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Friday, February 7, 2020

Trying to be too (io)nice created a "killer" directory

Every now and then, someone finds a new way to get Linux processes stuck in unusual places. Six years ago, I tripped over the whole thing with the "killer /proc/pid/cmdline" which would hang ps, top, or really anything else which tried to touch those paths. "environ" and a few others in there would also hang when accessed for similar reasons involving the process's memory.

A couple of years after that, someone got clever with FUSE and mmap() and those same paths, and that became CVE-2018-1120.

Today's story is also a couple of years old at this point, but I'm only now getting around to telling it. I haven't actually tried to see if it's still a problem, but considering how spread out and split-up the Linux kernel world is these days, I'm sure it'll exist in devices for years to come. Put another way, it was quickly patched at the company where this happened, but you might still see it.

It basically goes like this: first, you put your machine on the CFQ scheduler. Maybe it's the default on your distribution, maybe you have a reason for it, or maybe you're just a gearhead and like tuning things. Whatever. The point is, now you have this scheduler happening for your kernel I/O.

Next, you have a process that tries to be a good citizen by running itself with its I/O scheduling class set to idle. It's doing some disk accesses, but it is just fine with it finishing whenever the machine is not busy doing something else. It ends up opening a directory to do some work in there - probably with opendir() from userspace.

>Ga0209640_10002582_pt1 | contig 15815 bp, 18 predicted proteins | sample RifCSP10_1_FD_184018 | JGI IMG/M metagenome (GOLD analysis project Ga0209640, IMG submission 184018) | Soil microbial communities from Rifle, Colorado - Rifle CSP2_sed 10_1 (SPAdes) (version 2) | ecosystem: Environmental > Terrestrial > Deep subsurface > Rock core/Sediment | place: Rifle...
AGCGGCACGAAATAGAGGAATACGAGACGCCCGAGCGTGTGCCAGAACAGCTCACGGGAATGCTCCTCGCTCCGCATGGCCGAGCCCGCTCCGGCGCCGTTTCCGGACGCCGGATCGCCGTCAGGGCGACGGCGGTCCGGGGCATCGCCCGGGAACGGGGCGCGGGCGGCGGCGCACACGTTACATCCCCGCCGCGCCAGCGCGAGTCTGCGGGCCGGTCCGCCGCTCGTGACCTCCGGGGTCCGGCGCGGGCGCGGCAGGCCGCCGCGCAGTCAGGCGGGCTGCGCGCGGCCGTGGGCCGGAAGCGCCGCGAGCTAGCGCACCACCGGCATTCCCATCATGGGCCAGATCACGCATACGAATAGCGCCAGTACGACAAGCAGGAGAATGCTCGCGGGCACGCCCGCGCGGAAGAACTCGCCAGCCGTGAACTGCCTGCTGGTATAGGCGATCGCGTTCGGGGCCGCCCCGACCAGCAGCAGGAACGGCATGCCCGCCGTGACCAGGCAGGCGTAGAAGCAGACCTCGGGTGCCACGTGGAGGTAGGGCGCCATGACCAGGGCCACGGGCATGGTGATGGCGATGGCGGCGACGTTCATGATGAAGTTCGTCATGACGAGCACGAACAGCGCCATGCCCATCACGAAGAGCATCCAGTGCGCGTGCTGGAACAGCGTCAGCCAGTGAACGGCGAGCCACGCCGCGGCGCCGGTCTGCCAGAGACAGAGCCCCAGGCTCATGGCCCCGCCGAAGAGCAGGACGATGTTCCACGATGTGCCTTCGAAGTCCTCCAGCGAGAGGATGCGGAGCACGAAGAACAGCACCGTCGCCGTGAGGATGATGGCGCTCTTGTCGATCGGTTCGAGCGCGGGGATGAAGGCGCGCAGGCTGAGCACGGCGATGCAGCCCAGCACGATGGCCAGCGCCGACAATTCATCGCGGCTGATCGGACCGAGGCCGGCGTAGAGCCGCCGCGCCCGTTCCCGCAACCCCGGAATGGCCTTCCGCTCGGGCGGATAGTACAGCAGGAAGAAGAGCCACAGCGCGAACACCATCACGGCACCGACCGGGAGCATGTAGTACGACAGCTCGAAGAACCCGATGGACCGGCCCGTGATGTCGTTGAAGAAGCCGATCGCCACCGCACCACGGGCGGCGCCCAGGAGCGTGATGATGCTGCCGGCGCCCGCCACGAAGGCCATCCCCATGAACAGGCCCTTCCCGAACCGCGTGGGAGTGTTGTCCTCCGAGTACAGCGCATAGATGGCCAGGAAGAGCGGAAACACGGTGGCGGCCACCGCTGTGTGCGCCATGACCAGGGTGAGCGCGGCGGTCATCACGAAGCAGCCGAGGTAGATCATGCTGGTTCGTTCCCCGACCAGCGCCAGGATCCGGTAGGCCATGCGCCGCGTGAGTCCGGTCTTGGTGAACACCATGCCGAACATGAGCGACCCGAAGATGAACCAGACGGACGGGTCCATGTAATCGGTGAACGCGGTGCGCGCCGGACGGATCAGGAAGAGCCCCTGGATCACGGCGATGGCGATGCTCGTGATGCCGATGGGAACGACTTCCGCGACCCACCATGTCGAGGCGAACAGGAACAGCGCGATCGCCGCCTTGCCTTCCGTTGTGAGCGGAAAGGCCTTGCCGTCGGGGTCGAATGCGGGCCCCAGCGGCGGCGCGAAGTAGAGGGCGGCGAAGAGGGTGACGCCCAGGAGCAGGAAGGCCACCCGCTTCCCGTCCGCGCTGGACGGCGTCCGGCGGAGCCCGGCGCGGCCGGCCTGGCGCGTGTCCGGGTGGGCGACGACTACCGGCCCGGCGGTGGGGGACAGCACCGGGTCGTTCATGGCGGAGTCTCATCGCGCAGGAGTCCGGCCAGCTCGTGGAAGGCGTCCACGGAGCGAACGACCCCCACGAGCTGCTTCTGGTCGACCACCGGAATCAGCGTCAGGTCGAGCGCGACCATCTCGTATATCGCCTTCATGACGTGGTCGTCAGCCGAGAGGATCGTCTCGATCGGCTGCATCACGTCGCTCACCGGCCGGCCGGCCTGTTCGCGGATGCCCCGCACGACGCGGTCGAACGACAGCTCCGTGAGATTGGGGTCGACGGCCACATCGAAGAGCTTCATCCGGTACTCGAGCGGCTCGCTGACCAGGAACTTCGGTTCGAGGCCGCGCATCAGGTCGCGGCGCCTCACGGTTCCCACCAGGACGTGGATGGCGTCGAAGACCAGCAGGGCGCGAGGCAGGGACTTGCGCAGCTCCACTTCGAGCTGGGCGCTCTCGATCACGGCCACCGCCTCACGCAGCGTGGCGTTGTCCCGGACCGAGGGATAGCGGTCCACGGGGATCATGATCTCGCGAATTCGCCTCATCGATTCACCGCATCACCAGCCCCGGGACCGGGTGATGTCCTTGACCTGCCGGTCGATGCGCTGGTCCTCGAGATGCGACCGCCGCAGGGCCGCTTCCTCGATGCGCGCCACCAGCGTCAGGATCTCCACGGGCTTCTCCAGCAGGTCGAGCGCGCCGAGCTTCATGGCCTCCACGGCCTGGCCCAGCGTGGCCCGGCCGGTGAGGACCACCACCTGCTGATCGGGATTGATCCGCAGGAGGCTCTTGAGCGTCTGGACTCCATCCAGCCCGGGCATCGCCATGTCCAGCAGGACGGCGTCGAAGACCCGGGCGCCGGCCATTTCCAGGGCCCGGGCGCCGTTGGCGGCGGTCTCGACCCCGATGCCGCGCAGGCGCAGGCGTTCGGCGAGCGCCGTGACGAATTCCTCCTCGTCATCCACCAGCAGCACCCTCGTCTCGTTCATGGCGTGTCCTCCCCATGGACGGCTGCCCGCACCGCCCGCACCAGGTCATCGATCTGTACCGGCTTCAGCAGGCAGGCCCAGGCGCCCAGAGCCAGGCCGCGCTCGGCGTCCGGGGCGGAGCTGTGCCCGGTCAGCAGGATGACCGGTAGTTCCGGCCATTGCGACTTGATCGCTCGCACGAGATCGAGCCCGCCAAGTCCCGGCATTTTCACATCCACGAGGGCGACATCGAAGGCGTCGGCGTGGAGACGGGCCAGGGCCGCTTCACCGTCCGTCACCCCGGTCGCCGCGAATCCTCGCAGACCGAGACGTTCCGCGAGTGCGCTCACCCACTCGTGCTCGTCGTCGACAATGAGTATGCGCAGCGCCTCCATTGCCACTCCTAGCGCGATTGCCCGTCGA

Now, inside the kernel, opening that directory grabbed a lock. I assume it had something to do with read consistency. Much as you might lock a data structure in a multi-threaded process so that nobody changes it under you as you read it, something of the sort apparently happened here.

After that, some other process came along and really wanted to make progress doing some work on the disk, and after that point, the I/O was no longer idle. It eventually found its way down to that same directory and got stuck behind the lock. Of course, since it was actively waiting for the lock, it was "doing work", and so things weren't idle, so "idle" class processes never ran... so the "good citizen" couldn't finish its work, and never dropped the lock... and... you see where this is going?

Say hello to the priority inversion, here shown by the lowest possible priority task managing to block the highest priority task... forever!

In the moment, the workaround involved using ionice to crank the well-meaning process back up from idle, at which point it eventually got going again, finished its work, and the kernel "let go" of that directory, allowing the "real" work on the box to continue through there.

Longer-term, all of those machines needed a slight tweak to their kernel and subsequent rollout: distribution, quick drain, reboot, undrain, repeat. This was all handled automatically, but it did have to be approved by some humans.

Even longer-term than that would be somehow detecting it the next time someone gets the wrong mix of lock handling strategies, prioritization strategies, mitigation strategies, or scheduling techniques in their system, and screaming out that something's wrong. Unfortunately, I think that's still limited to the domain of meat space.

There's a reason some of us with the grey hair are still useful.

"Wait a minute, isn't that a priority inversion?"

Until we either stop making systems which will hit classical failure modes like this, or start making systems which will somehow grok the big picture, detect them, and then do things about them, we're going to need some amount of systems people in the mix to figure things out.

It's either that, or we're all going to wind up waiting on things that will never resolve themselves... forever.

I know which future I want.